One of the high points in Secretary of State Hillary Clinton illustrious career as Americas ambassador in chief. By simply alerting Lloyds of London that a shipment it had insured had been misrepresented, saved ay armed intervention.

by: Michael from: Russia
June 19, 2012 4:24 PM
Why everybody speaks about Russian ships supporting Syria and nobody speaks about America or France supporting arabic countries revolutions? Everyone knows that the USA is the biggest revolution supporter but only Russia and China have balls to say that in public.

by: kay from: oregon
June 19, 2012 3:04 PM
Finally, insurance recision actually does some good.

by: Anonymous
June 19, 2012 1:02 PM
This is the only good news we've heard in a long time about the Syrian conflict.
In Response

June 20, 2012 12:39 AM
What about the rebels' ­weapons? Where have they been coming from? Obviously, They are from the US, UK, France, Turkey, Israel...and Who intends to block them? Nobody.
In Response

by: Concerned
June 19, 2012 9:19 PM
couldn't agree more.
In Response

by: Anonymous from: Wangaratta
June 19, 2012 7:02 PM
Russia is low on the list of arms dealers. Look up Arms Dealers on the net and you will find the American Congress saying that they need to look at this type of supply of weapons more closely as America is the biggest suppliers of arms in the world especially to third world countries. Also in monetary aid America is the lowest on the list for helping out countries around the world.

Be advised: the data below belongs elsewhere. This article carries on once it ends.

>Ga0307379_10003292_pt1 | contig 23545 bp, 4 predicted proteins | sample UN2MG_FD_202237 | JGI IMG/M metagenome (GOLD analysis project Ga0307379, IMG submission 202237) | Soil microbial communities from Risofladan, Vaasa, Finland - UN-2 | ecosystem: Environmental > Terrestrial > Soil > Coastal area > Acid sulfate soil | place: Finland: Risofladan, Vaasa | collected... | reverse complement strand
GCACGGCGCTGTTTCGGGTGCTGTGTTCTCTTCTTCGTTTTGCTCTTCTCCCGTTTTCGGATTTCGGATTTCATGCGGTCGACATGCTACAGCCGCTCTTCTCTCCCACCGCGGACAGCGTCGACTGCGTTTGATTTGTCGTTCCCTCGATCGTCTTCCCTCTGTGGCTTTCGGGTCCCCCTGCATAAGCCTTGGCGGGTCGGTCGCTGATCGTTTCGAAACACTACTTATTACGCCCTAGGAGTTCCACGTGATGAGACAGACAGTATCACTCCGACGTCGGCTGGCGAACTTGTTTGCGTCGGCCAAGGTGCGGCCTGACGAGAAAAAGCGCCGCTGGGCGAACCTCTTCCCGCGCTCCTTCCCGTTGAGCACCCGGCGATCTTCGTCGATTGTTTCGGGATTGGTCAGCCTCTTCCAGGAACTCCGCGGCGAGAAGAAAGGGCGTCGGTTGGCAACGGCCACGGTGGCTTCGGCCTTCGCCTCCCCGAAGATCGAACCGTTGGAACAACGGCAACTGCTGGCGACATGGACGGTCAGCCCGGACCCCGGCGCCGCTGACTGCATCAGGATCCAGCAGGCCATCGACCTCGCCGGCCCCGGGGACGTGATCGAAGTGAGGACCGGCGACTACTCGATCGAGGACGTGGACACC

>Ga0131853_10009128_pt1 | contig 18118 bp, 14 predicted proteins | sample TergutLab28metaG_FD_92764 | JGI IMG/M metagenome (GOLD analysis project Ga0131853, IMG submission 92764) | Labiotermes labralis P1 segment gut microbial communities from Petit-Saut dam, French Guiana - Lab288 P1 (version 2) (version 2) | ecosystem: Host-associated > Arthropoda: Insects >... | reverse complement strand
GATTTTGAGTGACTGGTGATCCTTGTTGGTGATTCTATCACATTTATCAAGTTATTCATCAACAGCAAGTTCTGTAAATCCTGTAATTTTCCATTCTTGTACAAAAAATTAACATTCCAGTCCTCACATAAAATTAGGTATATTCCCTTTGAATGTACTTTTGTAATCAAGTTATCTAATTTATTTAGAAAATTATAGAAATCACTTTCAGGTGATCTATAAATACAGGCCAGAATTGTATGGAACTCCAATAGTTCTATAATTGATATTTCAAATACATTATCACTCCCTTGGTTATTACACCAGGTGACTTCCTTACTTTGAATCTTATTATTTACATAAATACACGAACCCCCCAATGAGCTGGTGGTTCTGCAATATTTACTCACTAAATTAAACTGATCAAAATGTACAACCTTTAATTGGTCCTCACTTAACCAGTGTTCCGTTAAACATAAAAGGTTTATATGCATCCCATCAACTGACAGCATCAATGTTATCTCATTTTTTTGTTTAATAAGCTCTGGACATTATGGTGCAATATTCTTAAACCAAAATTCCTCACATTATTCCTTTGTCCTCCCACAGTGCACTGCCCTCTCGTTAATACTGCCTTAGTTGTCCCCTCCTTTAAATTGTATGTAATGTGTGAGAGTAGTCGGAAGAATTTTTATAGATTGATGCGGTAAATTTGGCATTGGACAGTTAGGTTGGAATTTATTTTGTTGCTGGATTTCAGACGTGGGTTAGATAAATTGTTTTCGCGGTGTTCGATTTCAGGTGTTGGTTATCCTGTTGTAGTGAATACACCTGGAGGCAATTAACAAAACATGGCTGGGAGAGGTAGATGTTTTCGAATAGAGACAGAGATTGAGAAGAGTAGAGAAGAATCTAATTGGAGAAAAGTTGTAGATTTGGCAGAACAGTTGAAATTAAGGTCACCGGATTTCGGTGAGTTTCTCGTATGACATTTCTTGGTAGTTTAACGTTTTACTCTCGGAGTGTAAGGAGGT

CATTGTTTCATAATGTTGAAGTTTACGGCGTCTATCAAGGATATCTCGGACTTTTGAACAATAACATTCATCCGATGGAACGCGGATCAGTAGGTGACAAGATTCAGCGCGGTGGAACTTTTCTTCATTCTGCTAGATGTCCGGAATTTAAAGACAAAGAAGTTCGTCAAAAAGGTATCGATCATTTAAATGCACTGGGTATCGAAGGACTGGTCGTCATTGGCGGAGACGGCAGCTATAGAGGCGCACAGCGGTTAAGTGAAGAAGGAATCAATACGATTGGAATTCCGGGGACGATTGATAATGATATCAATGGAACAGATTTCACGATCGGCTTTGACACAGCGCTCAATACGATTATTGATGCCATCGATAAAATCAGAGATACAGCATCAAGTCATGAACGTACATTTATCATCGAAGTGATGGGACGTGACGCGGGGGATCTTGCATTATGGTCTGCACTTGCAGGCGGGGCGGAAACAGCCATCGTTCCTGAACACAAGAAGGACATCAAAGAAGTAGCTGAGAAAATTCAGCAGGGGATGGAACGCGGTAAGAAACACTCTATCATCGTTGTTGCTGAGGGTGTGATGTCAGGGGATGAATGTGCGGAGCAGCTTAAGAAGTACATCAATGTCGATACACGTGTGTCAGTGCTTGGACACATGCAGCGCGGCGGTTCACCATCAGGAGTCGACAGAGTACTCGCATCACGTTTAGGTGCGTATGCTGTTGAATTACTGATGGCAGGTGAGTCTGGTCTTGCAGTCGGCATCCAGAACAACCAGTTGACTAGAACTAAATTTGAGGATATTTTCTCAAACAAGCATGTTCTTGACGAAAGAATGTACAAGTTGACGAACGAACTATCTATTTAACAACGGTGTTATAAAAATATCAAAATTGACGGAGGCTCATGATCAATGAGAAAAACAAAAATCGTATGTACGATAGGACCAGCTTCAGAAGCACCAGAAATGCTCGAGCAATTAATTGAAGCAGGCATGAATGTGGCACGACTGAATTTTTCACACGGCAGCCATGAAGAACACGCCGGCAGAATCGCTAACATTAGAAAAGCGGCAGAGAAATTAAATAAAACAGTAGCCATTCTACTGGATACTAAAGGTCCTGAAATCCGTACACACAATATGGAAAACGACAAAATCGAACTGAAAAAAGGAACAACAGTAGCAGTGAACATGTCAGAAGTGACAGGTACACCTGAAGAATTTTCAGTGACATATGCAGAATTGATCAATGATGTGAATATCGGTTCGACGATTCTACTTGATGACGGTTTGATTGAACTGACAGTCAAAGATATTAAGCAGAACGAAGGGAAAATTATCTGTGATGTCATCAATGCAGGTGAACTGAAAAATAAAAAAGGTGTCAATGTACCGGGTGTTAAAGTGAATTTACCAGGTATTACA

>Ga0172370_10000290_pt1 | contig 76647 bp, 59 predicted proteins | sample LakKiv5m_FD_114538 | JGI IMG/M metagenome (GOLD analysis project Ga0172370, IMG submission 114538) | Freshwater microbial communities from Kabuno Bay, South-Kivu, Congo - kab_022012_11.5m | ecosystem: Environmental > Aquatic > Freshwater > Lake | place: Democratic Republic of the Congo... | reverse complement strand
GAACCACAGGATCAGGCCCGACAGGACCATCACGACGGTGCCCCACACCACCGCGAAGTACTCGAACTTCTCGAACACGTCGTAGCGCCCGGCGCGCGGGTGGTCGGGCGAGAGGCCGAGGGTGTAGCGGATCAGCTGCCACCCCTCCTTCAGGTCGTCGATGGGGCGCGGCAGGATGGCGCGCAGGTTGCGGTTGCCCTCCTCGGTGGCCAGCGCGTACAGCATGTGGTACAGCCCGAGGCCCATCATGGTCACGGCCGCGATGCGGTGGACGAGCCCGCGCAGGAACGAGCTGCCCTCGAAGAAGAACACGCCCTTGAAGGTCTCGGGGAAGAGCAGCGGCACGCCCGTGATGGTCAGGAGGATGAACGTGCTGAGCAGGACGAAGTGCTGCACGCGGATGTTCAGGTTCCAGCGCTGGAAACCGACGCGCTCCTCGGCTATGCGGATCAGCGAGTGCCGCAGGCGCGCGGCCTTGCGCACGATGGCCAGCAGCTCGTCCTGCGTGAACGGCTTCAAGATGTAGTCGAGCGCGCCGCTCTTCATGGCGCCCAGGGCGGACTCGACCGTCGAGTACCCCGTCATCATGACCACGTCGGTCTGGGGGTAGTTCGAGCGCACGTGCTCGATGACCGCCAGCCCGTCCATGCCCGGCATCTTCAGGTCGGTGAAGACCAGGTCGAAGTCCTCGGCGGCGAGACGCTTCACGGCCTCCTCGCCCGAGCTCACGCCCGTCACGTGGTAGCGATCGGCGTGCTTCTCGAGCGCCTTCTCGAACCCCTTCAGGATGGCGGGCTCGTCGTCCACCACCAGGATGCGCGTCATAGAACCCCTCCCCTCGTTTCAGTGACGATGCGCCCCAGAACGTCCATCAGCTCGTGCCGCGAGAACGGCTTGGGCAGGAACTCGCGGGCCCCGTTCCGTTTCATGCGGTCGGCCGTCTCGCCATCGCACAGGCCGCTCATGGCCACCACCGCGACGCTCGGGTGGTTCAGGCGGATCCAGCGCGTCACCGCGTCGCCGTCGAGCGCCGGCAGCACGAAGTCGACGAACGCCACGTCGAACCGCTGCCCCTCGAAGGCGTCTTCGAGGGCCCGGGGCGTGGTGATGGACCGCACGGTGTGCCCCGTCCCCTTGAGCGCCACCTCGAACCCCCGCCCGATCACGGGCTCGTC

In Response

by: Serega from: Davydovo. Russia.
June 19, 2012 5:21 PM
Are you living in Syria? Poor man (woman, boy)! I don't now, but I felt a sickness in my heart, when I saw the dead children.
In Response

by: Another Anomymous
June 19, 2012 4:26 PM
That is of course if we can believe the press anymore...
In Response

by: Syria Reconcile
June 19, 2012 4:24 PM
If sending refurbished gunship helicopters now is truly more economic than political, then that should be a simple solution: NATO could arrange to be broker dealer to keep them in storage back at port of departure until a political solution has been achieved and a cease-fire secured.

If at all possible however, these gunships should not be allowed into the fight, as that would send a strategic message -- more than it's actual tactical asset value -- to the current regime, that there must be a cease-fire and a peaceful solution!

The opposite would happen however, if the gunships are delivered; as it would only incentivize and embolden the Regime further to carry on the fight believing they could indeed win militarily.

The message must be clear and firm: Cease-fire, dialogue, civil truce, minority/sectarian security guarantees, political process, reconciliation, atonement and redevelopment.

In no way should the continued perception of a military victory being possible, be encouraged or supported. That one perception... ie, feeling boxed in and forced to fight to death and victory, is what's escalating the civil war, radicalizing increasing elements of opposition and ensuring human catastrophe.
In Response

by: BSDetector from: OK, USA
June 19, 2012 3:19 PM
It warms my heart that weapons are being sold that can't be used against civilians. Oh wait...